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Secretary Of State Pompeo To Meet With Saudi Leaders Over Disappearance Of Journalist


President Trump says people should not leap to judgment and blame Saudi Arabia for the disappearance and suspected death of Saudi journalist Jamal Khashoggi. In an interview with the Associated Press, Trump said, quote, "here we go again with you're guilty until proven innocent," a reference there to allegations of sexual assault against Supreme Court Justice Brett Kavanaugh.

Meanwhile, Secretary of State Mike Pompeo was in Saudi Arabia today to meet with the Saudi king and crown prince for photo ops and handshakes and smiles even as Khashoggi has not been seen since he walked into the Saudi consulate in Istanbul, Turkey, two weeks ago. Turkey says the Saudis killed him. But after his meetings, Pompeo said Saudi leaders told him they have no knowledge of what happened.

NPR's Michele Kelemen is traveling with Pompeo, which means she, too, is in Saudi Arabia's capital, Riyadh. Hey, Michele.

MICHELE KELEMEN, BYLINE: Hi there, Mary Louise.

KELLY: So I'm going to get to the substance of these talks today in a minute, but start with the optics. They are tricky. I mentioned friendly handshakes and smiles. Meanwhile, the agenda is to discuss an alleged murder plot by the Saudis.

KELEMEN: Yeah, it was kind of striking because, you know, on the face of it, it looked like this very typical visit by a secretary of state going to see the king at his palace, a brief stop at the foreign ministry and a lot of time with the crown prince, Mohammed bin Salman, who's this young, very powerful figure here. We're told that the conversations have been direct and candid, you know, diplo-speak for quite tough. But you wouldn't know it by watching these men greeting each other in front of the cameras and talking about how important this relationship is.

KELLY: All right, talk about the substance. What did they say to each other in these direct and candid talks?

KELEMEN: Well, they've - the U.S. officials have said very little about that. I mean, they say that Trump sent Pompeo here to convey the message that it's really important for the Saudis to conduct a thorough, transparent investigation into the disappearance of this Washington Post columnist. U.S. officials haven't weighed in about all of these reports in the news that the Saudis are now portraying this as a - like, a interrogation gone horribly wrong.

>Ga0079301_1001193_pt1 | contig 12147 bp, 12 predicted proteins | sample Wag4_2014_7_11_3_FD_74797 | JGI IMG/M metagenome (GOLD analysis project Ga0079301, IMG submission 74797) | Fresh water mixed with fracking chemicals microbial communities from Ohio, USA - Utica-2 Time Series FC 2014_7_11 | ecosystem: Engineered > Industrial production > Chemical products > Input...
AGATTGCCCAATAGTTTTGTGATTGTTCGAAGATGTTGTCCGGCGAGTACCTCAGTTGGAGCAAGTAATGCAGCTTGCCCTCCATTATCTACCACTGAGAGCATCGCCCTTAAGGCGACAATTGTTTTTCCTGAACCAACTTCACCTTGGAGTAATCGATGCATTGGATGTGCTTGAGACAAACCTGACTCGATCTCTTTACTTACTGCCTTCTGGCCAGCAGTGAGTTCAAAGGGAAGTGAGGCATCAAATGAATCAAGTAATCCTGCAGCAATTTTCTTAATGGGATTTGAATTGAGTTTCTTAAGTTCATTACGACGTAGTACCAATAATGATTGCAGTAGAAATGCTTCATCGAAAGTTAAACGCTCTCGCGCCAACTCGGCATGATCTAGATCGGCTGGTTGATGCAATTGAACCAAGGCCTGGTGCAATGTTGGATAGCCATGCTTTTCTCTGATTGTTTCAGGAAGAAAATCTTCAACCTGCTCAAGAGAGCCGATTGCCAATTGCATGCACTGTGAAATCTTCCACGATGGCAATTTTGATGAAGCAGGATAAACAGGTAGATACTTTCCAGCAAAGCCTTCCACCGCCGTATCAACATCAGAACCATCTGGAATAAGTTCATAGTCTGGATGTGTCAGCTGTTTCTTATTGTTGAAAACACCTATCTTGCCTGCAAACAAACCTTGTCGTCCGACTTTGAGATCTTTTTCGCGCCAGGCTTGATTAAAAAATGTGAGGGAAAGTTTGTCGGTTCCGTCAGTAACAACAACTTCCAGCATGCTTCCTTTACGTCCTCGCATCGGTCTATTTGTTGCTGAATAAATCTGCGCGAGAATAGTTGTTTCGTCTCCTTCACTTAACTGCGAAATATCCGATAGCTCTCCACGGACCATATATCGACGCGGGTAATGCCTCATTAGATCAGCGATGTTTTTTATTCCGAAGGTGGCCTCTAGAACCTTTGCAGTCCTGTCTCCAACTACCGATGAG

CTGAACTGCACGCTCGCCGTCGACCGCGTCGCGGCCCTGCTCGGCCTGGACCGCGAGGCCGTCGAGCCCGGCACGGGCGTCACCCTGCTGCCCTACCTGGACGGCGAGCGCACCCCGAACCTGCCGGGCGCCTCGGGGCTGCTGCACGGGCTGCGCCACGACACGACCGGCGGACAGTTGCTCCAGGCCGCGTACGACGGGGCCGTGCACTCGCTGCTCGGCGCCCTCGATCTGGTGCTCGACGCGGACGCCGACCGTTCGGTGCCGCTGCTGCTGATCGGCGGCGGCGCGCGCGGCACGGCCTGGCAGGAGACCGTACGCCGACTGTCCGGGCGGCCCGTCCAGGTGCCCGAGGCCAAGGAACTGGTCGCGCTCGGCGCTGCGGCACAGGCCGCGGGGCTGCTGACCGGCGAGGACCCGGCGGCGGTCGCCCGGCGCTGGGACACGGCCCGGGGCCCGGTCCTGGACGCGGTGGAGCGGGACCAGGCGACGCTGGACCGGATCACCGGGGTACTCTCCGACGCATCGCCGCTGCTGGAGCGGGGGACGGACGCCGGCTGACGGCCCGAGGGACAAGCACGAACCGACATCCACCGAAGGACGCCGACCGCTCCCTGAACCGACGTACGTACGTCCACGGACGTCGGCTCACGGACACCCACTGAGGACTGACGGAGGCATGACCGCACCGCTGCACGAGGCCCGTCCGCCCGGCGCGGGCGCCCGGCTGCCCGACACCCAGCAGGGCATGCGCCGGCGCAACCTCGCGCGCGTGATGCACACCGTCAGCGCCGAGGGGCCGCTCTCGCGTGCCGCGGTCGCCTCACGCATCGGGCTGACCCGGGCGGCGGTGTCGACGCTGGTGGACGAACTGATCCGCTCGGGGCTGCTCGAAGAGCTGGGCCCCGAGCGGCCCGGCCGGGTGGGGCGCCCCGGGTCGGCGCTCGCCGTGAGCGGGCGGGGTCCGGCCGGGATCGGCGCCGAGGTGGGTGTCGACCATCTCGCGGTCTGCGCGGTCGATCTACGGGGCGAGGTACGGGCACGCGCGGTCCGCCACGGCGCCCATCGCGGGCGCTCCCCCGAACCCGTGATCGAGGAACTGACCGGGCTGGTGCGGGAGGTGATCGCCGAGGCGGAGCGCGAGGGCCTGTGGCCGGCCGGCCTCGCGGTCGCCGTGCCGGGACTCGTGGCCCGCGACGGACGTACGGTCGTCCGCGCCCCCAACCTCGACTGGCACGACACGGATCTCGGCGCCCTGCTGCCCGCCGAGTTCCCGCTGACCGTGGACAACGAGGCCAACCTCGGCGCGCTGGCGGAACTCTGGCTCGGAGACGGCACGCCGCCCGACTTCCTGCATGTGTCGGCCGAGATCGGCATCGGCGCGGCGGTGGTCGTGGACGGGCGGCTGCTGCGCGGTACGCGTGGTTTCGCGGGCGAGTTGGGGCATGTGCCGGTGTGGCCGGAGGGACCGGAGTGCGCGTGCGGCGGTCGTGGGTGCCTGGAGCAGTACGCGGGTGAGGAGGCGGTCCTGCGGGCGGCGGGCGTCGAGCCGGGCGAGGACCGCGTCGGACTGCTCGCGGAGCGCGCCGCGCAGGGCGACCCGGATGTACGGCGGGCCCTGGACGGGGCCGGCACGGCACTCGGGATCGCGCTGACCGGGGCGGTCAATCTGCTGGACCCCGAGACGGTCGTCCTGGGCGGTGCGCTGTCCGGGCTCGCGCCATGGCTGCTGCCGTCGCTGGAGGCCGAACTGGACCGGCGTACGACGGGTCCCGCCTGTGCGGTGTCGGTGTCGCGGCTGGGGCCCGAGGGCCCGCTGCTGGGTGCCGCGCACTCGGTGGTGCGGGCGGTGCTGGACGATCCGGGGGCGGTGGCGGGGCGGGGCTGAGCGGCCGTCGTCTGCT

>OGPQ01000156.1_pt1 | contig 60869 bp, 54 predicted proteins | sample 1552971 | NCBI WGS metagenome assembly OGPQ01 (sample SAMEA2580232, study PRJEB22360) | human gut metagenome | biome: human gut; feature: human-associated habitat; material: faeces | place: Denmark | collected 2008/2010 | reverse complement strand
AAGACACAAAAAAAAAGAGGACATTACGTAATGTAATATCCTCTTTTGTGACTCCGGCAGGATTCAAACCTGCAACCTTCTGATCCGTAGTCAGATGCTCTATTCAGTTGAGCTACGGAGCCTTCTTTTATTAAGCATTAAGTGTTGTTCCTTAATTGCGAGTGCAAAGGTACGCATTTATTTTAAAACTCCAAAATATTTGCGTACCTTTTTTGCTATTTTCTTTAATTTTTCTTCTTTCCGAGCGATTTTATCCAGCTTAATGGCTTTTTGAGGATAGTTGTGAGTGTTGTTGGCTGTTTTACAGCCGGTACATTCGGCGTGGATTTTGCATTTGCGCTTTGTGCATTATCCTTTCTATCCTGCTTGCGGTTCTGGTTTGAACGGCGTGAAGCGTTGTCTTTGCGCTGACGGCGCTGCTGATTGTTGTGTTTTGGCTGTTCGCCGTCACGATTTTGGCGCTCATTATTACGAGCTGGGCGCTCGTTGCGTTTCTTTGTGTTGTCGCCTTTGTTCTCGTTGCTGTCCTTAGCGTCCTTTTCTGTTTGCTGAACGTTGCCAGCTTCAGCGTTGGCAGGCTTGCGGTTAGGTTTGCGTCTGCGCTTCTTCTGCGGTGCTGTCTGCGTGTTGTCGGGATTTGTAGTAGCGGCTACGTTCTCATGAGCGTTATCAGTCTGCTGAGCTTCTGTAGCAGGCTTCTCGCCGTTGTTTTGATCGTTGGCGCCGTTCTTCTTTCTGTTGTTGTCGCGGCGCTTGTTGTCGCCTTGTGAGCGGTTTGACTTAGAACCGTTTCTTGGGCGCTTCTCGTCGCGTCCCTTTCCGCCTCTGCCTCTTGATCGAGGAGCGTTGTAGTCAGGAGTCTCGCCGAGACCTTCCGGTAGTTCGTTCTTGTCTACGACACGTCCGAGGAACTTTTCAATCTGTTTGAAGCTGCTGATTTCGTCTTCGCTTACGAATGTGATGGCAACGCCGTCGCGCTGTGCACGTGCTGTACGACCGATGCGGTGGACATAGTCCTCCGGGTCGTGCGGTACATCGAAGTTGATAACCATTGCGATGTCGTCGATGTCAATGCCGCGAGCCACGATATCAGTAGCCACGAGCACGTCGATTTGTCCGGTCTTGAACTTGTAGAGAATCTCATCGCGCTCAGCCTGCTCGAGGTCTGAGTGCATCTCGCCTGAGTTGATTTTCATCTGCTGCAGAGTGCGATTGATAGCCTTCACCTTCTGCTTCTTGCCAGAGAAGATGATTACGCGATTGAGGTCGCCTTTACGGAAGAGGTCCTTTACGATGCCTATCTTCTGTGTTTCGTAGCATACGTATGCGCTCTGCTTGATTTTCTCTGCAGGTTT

We don't know exactly how the Saudis have been spinning this with Pompeo in private or if he believes them, but we do know that President Trump seems to, at least according to his Twitter feed. Trump says he spoke by phone to the crown prince, who was with Pompeo at the time. And he says that the crown prince - and this is a quote on Twitter - "totally denied any knowledge of what took place" in the consulate.

KELLY: I mean, it does seem as though Pompeo has been sent to walk this really fine line. President Trump has threatened severe punishment - his words - to whoever's responsible for Jamal Khashoggi's disappearance, maybe murder. But there's also a lot more at stake here and in the wider U.S.-Saudi relationship.

KELEMEN: Yeah. And this country, Mary Louise, is really key to the Mideast strategy of the Trump administration. There are big U.S. arms deals at stake. These - U.S. policy on Iran is vital here. The sanctions are going back into force, and the U.S. needs the Saudis to keep the oil markets stable. And then on the other hand, the administration is facing a lot of pressure from Congress. Members of Congress are outraged over this apparent murder in the consulate in Istanbul and over the Saudi conduct in the war in Yemen. So I think you're totally right. The administration is trying to walk this very fine line.

KELLY: Secretary Pompeo is headed next, which means you are headed next, to the capital of Turkey, to Ankara. What's the agenda there?

KELEMEN: Well, he's going to be meeting with the foreign minister there. Obviously Turkey is also a really important ally and a country that wants to get to the bottom of this, too. Police in Turkey today were searching the Saudi consulate.

KELLY: Right.

KELEMEN: And they say they found evidence that the Saudi journalist was killed there. So it's going to be to follow up on those investigations, too.

KELLY: That's NPR's Michele Kelemen reporting from Saudi Arabia. Transcript provided by NPR, Copyright NPR.

Michele Kelemen has been with NPR for two decades, starting as NPR's Moscow bureau chief and now covering the State Department and Washington's diplomatic corps. Her reports can be heard on all NPR News programs, including Morning Edition and All Things Considered.